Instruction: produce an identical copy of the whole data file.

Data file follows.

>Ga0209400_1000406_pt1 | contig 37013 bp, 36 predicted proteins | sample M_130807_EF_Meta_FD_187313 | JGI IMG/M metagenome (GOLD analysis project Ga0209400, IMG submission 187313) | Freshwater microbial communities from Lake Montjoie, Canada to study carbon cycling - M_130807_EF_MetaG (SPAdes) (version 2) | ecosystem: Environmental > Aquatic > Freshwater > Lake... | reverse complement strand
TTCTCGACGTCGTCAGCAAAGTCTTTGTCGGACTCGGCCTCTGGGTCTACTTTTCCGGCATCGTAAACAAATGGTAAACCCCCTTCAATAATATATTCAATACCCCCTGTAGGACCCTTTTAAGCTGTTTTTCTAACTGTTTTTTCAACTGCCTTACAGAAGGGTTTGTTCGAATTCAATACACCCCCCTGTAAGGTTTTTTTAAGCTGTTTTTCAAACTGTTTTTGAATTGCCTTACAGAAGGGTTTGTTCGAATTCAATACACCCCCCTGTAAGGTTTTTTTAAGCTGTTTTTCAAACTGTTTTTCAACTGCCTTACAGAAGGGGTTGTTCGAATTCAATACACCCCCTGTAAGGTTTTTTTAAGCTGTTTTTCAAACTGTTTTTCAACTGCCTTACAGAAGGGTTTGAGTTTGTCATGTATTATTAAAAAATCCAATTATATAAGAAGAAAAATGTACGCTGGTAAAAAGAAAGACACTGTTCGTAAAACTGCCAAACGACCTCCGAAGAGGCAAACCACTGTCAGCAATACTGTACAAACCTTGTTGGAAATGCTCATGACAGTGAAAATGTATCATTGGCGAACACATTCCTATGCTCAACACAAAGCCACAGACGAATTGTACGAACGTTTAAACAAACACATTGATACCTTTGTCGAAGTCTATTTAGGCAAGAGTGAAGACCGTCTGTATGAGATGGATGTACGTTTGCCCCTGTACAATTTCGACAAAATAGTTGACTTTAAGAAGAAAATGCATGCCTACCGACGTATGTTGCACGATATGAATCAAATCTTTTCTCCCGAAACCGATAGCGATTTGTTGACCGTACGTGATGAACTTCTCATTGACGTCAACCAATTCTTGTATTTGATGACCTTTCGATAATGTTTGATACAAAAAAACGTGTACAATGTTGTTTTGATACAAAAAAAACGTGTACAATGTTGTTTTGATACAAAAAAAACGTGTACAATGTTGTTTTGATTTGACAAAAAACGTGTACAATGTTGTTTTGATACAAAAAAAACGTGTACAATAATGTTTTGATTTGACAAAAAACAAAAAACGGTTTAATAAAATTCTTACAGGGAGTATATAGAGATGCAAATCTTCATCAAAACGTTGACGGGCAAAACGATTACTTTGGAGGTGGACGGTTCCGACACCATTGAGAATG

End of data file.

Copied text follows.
>Ga0209400_1000406_pt1 | contig 37013 bp, 36 predicted proteins | sample M_130807_EF_Meta_FD_187313 | JGI IMG/M metagenome (GOLD analysis project Ga0209400, IMG submission 187313) | Freshwater microbial communities from Lake Montjoie, Canada to study carbon cycling - M_130807_EF_MetaG (SPAdes) (version 2) | ecosystem: Environmental > Aquatic > Freshwater > Lake... | reverse complement strand
TTCTCGACGTCGTCAGCAAAGTCTTTGTCGGACTCGGCCTCTGGGTCTACTTTTCCGGCATCGTAAACAAATGGTAAACCCCCTTCAATAATATATTCAATACCCCCTGTAGGACCCTTTTAAGCTGTTTTTCTAACTGTTTTTTCAACTGCCTTACAGAAGGGTTTGTTCGAATTCAATACACCCCCCTGTAAGGTTTTTTTAAGCTGTTTTTCAAACTGTTTTTGAATTGCCTTACAGAAGGGTTTGTTCGAATTCAATACACCCCCCTGTAAGGTTTTTTTAAGCTGTTTTTCAAACTGTTTTTCAACTGCCTTACAGAAGGGGTTGTTCGAATTCAATACACCCCCTGTAAGGTTTTTTTAAGCTGTTTTTCAAACTGTTTTTCAACTGCCTTACAGAAGGGTTTGAGTTTGTCATGTATTATTAAAAAATCCAATTATATAAGAAGAAAAATGTACGCTGGTAAAAAGAAAGACACTGTTCGTAAAACTGCCAAACGACCTCCGAAGAGGCAAACCACTGTCAGCAATACTGTACAAACCTTGTTGGAAATGCTCATGACAGTGAAAATGTATCATTGGCGAACACATTCCTATGCTCAACACAAAGCCACAGACGAATTGTACGAACGTTTAAACAAACACATTGATACCTTTGTCGAAGTCTATTTAGGCAAGAGTGAAGACCGTCTGTATGAGATGGATGTACGTTTGCCCCTGTACAATTTCGACAAAATAGTTGACTTTAAGAAGAAAATGCATGCCTACCGACGTATGTTGCACGATATGAATCAAATCTTTTCTCCCGAAACCGATAGCGATTTGTTGACCGTACGTGATGAACTTCTCATTGACGTCAACCAATTCTTGTATTTGATGACCTTTCGATAATGTTTGATACAAAAAAACGTGTACAATGTTGTTTTGATACAAAAAAAACGTGTACAATGTTGTTTTGATACAAAAAAAACGTGTACAATGTTGTTTTGATTTGACAAAAAACGTGTACAATGTTGTTTTGATACAAAAAAAACGTGTACAATAATGTTTTGATTTGACAAAAAACAAAAAACGGTTTAATAAAATTCTTACAGGGAGTATATAGAGATGCAAATCTTCATCAAAACGTTGACGGGCAAAACGATTACTTTGGAGGTGGACGGTTCCGACACCATTGAGAATG